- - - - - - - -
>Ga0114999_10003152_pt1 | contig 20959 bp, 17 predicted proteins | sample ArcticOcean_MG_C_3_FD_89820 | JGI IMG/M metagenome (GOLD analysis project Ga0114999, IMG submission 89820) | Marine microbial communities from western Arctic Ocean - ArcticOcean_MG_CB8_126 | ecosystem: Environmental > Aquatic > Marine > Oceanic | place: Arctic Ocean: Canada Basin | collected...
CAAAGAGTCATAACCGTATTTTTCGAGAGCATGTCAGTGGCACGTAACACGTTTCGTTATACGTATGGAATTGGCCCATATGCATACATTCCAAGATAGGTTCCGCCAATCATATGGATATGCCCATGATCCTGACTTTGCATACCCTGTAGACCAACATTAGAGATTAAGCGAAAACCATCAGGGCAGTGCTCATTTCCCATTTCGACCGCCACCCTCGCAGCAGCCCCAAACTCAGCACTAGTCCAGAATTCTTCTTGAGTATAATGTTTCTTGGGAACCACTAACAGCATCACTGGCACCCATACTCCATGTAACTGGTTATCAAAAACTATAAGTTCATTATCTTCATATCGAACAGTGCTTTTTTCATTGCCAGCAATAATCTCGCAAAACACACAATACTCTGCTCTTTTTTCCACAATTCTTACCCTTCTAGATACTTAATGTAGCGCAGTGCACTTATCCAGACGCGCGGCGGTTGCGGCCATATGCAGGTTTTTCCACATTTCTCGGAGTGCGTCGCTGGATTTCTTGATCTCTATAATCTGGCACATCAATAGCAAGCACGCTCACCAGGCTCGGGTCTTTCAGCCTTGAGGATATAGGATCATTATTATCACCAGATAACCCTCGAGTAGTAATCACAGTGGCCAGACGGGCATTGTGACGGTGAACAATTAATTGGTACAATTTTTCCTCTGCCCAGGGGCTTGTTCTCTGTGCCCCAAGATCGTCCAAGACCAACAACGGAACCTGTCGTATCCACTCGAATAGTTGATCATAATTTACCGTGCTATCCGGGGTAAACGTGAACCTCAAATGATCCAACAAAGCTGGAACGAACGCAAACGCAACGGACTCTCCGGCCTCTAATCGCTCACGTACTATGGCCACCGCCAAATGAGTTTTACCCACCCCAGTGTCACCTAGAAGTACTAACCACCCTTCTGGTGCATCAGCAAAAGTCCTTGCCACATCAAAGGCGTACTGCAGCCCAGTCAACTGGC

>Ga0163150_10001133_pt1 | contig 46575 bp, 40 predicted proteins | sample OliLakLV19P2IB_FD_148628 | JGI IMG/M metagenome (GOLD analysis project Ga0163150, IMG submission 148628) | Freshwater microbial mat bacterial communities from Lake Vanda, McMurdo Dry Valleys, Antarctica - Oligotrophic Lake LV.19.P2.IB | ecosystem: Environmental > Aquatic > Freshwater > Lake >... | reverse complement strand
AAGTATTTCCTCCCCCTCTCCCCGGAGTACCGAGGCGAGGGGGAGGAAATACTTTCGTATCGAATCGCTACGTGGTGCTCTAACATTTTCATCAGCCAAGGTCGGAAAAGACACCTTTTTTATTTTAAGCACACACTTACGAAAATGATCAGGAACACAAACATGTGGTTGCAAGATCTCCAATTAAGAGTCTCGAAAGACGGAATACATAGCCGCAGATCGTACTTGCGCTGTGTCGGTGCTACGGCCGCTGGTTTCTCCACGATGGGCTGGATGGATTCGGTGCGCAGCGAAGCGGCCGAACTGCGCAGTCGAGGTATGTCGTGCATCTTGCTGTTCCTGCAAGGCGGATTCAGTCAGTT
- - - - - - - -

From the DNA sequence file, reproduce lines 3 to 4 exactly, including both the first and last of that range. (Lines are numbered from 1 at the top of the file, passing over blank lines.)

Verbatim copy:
>Ga0163150_10001133_pt1 | contig 46575 bp, 40 predicted proteins | sample OliLakLV19P2IB_FD_148628 | JGI IMG/M metagenome (GOLD analysis project Ga0163150, IMG submission 148628) | Freshwater microbial mat bacterial communities from Lake Vanda, McMurdo Dry Valleys, Antarctica - Oligotrophic Lake LV.19.P2.IB | ecosystem: Environmental > Aquatic > Freshwater > Lake >... | reverse complement strand
AAGTATTTCCTCCCCCTCTCCCCGGAGTACCGAGGCGAGGGGGAGGAAATACTTTCGTATCGAATCGCTACGTGGTGCTCTAACATTTTCATCAGCCAAGGTCGGAAAAGACACCTTTTTTATTTTAAGCACACACTTACGAAAATGATCAGGAACACAAACATGTGGTTGCAAGATCTCCAATTAAGAGTCTCGAAAGACGGAATACATAGCCGCAGATCGTACTTGCGCTGTGTCGGTGCTACGGCCGCTGGTTTCTCCACGATGGGCTGGATGGATTCGGTGCGCAGCGAAGCGGCCGAACTGCGCAGTCGAGGTATGTCGTGCATCTTGCTGTTCCTGCAAGGCGGATTCAGTCAGTT